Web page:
Jack and the Bean Stalk is a children's fairy tale in which a giant bean stalk sprouts up from a few magic beans. When I think about the Castor Bean plant, I can see how legends such as Jack's bean stalk might have come about.
Castor bean may not be Jack's Bean Stalk, but how many other plants can you start from seed in spring and end up with a 10-15 foot tall plant by the end of summer? Even in a droughty year with little water, the tallest castor bean plant in my garden measured in at over 9 feet tall.
Castor bean (Ricinus Communis) has large palmate leaves with a distinctly tropical feel. Grown as an annual in zone 8, the castor bean plant will make your garden feel lush with it's abundant foliage.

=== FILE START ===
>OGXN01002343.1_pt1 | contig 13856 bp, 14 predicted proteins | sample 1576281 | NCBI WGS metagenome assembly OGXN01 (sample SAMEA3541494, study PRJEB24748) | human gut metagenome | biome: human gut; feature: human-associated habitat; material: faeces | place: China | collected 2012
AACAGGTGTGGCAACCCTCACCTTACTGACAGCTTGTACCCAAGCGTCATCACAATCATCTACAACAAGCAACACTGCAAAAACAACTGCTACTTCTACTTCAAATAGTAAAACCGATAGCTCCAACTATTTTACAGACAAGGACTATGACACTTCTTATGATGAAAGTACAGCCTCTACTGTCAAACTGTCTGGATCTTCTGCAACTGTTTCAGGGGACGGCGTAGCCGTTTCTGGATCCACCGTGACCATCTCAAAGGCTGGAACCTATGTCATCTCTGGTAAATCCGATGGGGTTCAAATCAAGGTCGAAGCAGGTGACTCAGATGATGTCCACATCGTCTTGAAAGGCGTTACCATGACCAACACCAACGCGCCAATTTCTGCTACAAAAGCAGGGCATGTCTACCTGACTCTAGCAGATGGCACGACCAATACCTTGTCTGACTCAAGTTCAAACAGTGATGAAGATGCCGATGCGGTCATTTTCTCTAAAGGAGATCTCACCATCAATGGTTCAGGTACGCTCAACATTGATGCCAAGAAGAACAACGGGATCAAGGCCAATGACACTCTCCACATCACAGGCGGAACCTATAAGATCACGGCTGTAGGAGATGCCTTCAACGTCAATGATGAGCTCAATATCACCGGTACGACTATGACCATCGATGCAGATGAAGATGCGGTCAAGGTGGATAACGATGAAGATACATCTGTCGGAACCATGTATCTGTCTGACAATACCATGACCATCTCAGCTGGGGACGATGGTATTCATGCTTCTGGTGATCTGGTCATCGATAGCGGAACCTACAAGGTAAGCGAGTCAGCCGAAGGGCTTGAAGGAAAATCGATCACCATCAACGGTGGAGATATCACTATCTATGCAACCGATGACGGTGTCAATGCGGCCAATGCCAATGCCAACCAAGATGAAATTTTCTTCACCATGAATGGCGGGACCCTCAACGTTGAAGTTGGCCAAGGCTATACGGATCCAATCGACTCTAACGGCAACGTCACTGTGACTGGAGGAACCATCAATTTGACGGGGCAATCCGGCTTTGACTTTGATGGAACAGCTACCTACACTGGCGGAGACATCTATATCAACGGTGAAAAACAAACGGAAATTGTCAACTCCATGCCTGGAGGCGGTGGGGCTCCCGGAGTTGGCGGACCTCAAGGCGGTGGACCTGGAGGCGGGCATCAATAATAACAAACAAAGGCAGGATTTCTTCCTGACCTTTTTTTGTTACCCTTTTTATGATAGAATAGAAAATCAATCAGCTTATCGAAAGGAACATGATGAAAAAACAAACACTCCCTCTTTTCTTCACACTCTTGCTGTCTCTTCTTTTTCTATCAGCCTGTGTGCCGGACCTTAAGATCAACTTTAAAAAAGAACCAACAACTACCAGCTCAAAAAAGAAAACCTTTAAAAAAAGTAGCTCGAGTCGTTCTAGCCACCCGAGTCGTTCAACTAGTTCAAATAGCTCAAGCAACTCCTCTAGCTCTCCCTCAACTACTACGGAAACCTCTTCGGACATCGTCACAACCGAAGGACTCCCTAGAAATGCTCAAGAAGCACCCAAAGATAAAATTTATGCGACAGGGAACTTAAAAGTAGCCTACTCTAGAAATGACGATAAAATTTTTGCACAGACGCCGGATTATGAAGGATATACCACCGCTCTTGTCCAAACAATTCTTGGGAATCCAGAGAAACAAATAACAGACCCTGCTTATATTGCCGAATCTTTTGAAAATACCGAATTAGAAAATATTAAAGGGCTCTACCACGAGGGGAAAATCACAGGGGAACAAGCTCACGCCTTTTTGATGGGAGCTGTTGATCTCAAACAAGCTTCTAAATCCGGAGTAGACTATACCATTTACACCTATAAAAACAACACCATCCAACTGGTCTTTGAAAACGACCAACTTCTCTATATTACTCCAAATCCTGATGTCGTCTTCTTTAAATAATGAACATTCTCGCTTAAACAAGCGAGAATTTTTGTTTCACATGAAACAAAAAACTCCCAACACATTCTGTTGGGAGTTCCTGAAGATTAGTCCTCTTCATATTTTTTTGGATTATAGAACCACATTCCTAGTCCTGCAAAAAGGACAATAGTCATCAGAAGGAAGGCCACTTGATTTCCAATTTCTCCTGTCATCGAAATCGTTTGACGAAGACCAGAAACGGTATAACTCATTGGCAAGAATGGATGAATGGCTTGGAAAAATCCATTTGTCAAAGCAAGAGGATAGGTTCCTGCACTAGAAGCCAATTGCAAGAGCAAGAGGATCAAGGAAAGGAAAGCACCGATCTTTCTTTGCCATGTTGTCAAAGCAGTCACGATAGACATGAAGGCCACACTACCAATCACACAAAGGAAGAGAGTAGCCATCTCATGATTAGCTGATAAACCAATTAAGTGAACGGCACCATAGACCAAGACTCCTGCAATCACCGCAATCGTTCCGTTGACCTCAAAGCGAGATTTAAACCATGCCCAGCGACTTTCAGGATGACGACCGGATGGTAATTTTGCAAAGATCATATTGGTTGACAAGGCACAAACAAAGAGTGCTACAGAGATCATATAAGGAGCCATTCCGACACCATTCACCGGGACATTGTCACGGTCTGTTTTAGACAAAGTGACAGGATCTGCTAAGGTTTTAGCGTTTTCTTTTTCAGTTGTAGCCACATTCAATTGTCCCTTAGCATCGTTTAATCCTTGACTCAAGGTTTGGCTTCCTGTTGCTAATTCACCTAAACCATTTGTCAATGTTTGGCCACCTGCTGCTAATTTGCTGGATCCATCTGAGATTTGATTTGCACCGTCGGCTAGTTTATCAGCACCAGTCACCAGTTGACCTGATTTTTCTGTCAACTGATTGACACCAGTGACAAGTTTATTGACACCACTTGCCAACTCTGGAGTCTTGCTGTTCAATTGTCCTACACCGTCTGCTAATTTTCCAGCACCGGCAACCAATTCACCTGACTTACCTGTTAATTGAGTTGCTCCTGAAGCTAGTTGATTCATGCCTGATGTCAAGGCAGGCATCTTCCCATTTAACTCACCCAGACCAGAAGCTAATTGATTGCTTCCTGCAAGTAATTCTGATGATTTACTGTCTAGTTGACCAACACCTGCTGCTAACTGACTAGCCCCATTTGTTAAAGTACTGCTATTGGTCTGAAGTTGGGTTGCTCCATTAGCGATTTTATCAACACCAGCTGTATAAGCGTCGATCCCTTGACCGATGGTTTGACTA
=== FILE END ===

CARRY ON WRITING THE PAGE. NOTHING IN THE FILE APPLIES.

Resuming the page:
Separate male and female flowers appear on the same plant, but the seeds pods are the real attention grabbers.
The developing seed pods are prolific, showy and colorful.
Flowers and seed pods continue to develop throughout the summer and into the fall.
The dried pods cling to the plant in clusters that are easily harvested.
Each seed pod has 3 segments, which can be easily separated. The segments can be split open revealing one seed per segment.
A word of warning about this plant. All parts of this plant are poisonous, but the seeds are particularly deadly if consumed. Special care should be used to keep this plant out of the reach of children and pets.